Trail runners are different. I like to think to think that this is a good kind of different rather than a bad or scary kind of different. We prefer not to run on pavement or roads. We often choose the steepest, rockiest, and most difficult routes to run. A typical run might result in a tumble, with some abrasions, bruising, and bleeding. Yet, we love running on the dirt, through the mountains, and immersing ourselves in the outdoors. I consider this the good kind of different, but then I am biased.
Part of being trail runner and being different is not wearing the sort of gear a typical road racer might wear. Some trail runners wear shoes with extra toe protection so that you dont break a toe when they inadvertently kick a rock in the trail. Other trail runners use trekking poles to get up and down mountains.
Being a trail runner, being different, and knowing that anything goes in trail running wear, I didnt think twice about wearing pajama pants to the 2013 Soulstice trail race. It was early morning, I was tired, and I thought, Hey, why not just wear some pajama pants for warm up pants? I trail run in compression tights or shorts, which enhance performance, but do not provide much warmth. It is cold up in the San Francisco Peaks, near Flagstaff, AZ. Flagstaff is at 7,000 feet elevation, and the race is about 8,000 to 9,000 feet in elevation. The race is held every October. It is not uncommon to find it snowing during this time of year. I knew I needed a second layer to stay warm pre-race. Why not wear my pajama pants as that second layer. They are fleece pajama pants that always keep me warm. So without further ado, I pulled on my compression tights, sweat-vac race shirt, and Salomon trail shoes, then threw on a polar fleece jacket and my blue plaid fleece pajama pants and left for the race. When I went to the registration area to pick up my race bib, my legs felt nice and warm, even though it was below freezing. No one gave me a second look even though I was wearing my pajama pants. We are trail runners and we are different, and anything pretty much goes with trail running apparel.
Fast forward to May, 2014, and the Flagstaff trail racing season has begun. Every year I sign up for the Flagstaff Summer Running Series. Neil Weintraub , who founded the Northern Arizona Trail Runners Association also created the Flagstaff Summer Running Series. Neil has worked hard in keeping the series going year after year. The first race of Flagstaff Summer Running Series is Run for the Mountain. The race benefits the Mountain Charter School. This is a race held at Fort Tuthill on the outskirts of Flagstaff. It is all dirt trails running and pine trees.
It was a little cold the morning of the Run for the Mountain race. The weather was definitely pajama pants weather. I walked up to the registration kiosk wearing pajama pants and got my race bib number. No one batted an eye at the guy wearing blue plaid fleece pajama pants. The pajama pants kept me nice and toasty until it was time to start the race.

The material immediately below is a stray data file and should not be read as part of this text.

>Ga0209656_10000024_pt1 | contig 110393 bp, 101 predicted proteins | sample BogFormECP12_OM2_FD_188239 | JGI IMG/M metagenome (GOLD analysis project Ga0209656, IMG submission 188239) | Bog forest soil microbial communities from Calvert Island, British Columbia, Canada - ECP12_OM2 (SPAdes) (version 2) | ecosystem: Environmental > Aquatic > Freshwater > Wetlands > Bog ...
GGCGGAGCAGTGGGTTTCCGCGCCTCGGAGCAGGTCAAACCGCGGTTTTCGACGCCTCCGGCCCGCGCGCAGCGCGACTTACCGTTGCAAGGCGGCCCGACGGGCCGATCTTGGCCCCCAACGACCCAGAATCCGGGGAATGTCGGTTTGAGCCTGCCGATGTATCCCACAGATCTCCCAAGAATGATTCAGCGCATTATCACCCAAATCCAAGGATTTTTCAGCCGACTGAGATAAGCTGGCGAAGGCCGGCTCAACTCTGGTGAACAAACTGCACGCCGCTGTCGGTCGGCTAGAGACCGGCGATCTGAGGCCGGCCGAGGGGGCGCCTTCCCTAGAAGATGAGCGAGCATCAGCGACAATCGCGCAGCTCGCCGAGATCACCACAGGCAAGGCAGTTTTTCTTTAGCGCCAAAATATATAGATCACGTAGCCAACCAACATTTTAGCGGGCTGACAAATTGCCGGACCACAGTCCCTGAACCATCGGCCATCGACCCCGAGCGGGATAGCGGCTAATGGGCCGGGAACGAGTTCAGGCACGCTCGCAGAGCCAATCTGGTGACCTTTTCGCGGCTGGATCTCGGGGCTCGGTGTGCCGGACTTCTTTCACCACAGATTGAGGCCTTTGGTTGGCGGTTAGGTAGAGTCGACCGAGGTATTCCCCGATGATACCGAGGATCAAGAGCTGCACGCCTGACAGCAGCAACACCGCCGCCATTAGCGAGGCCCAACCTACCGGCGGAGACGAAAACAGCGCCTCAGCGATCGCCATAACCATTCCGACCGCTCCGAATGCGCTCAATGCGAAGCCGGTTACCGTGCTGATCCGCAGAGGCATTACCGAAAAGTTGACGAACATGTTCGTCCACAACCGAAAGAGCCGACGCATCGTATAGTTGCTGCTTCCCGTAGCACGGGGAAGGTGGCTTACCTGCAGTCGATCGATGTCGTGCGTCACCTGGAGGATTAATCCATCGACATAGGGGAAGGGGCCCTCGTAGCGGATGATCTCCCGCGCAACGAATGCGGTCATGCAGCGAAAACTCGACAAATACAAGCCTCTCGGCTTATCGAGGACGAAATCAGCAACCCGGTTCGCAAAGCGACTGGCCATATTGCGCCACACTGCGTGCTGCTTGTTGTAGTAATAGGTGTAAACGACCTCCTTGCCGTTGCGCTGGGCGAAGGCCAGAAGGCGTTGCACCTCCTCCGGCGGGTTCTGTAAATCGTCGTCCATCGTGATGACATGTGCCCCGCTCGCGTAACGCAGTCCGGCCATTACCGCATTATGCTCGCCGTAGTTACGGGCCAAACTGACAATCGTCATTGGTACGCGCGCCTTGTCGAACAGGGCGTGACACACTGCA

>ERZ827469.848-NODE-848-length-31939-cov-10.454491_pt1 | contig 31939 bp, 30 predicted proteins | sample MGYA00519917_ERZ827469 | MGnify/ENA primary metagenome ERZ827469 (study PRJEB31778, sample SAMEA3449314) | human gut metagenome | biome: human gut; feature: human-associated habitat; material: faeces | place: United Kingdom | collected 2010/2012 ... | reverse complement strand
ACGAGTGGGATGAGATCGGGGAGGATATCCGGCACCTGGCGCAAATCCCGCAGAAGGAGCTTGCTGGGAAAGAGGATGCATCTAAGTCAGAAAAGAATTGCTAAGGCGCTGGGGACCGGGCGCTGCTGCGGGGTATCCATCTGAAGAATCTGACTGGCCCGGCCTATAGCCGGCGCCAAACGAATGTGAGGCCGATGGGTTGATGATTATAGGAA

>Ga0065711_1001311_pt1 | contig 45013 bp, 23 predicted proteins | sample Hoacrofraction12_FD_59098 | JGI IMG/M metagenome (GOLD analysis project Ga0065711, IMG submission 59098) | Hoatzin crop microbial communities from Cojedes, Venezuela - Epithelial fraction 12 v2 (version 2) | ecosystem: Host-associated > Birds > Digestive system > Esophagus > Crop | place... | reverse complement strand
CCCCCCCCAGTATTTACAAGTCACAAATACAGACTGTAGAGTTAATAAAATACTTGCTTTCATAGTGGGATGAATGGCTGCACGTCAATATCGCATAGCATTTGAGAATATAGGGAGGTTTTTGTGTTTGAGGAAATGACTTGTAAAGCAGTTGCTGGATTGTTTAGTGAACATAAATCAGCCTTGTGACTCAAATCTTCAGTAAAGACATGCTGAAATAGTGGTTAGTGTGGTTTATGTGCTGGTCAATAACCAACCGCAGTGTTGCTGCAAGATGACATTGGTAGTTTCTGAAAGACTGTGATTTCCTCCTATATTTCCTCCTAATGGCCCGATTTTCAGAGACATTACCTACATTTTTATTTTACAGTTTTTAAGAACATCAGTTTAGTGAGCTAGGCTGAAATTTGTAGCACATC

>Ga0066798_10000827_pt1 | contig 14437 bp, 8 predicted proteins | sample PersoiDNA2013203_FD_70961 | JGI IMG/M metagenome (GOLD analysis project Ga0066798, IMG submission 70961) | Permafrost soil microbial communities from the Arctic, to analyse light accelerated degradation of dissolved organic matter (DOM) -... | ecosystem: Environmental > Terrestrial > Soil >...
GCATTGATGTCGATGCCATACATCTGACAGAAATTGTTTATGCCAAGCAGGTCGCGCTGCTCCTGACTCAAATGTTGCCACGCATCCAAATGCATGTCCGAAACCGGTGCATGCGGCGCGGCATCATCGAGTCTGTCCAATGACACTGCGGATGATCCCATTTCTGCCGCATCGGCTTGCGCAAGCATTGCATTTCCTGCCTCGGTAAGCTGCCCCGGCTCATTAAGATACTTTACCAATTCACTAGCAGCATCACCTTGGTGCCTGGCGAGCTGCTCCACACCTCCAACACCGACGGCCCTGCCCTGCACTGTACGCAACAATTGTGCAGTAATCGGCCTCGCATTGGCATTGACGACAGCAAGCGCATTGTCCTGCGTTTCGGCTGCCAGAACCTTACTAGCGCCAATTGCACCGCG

This is my fourth year at the Run for the Mountain race. My son Max and my daughter Emma were running the 5K, while I would run my usual 10K. One year the announcer at the Imogene Pass Race coined the term The Running Nation of Flagstaff. (The iconic Imogene Pass Run is a 17 mile mountain race within the San Juan mountains of Colorado, you run along a route which connects the towns of Ouray (7810 ft.) and Telluride (8750 ft.) by way of 13,114 foot Imogene Pass). It looked like many citizens of the Running Nation of Flagstaff would be running the Run for the Mountain race. Some of these citizens were elite runners and they would run in the same 10K that I was running. One elite runner, Emily Harrison, of Flagstaff, finished the Caumsett State Park 50K this March at 3:15 setting the course record. She won the USATF 50K National Road Championship. She also ran the second fastest 50K in North American History. Nick Arciniaga, another Flagstaff resident, took 7th place in the Boston Marathon this year. Nick also would be running in the 10K with me.
Being in my 50s, I always hang back with other local old guys toward the middle of the pack at the start of a race. The Run for the Mountain race started out fast. Luckily I had warmed up ahead of time with my blue plaid flannel pajama pants and was ready for the quick start. I ended finishing 3rd in the mens 50 to 59 year old category. My son Max finished 5th in the mens 13 to 19 year old category for the 5K. My daughter Emma finished 9th out of the womens 1 to 12 year old category for the 5K.
Earlier I had seen a guy on a bicycle leading the kids 2K fun run part of the Run for the Mountain race. The bicyclist was wearing a neon orange afro wig, and a blue super hero cape. I realized that it was my neighbor, who also was a trail runner and regularly runs Imogene Pass Run. I thought, Wow! That is different. My neighbors attire reminded me of the crazy attire for the annual Kahtoola Uphill race. Kahtoola is held every February at the Arizona Snowbowl ski resort just north of Flagstaff, AZ. You start running at 9,200 feet and run straight up to 10,800 feet. The course is about 3.3 miles. The Kahtoola Uphill race could be described as a winter running Mardi Gras, with crazy runners and skiers racing straight up a ski slope.
When I reflected on some of the outlandish running attire that I have witnessed at trail races, my mens blue plaid fleece pajama pants seemed downright conservative in comparison. So, I will keep on wearing my plaid fleece pajama pants as warm up pants at the local trail races. I find them comfortable, warm, and easy to don on and off. They may not look like other runners warm up pants. But, what can I say? Im a trail runner. Im different, but it is a good kind of different.
Dirk Murphy enjoys trail running and the outdoors when he is not spending time with his family or helping with his family’s business.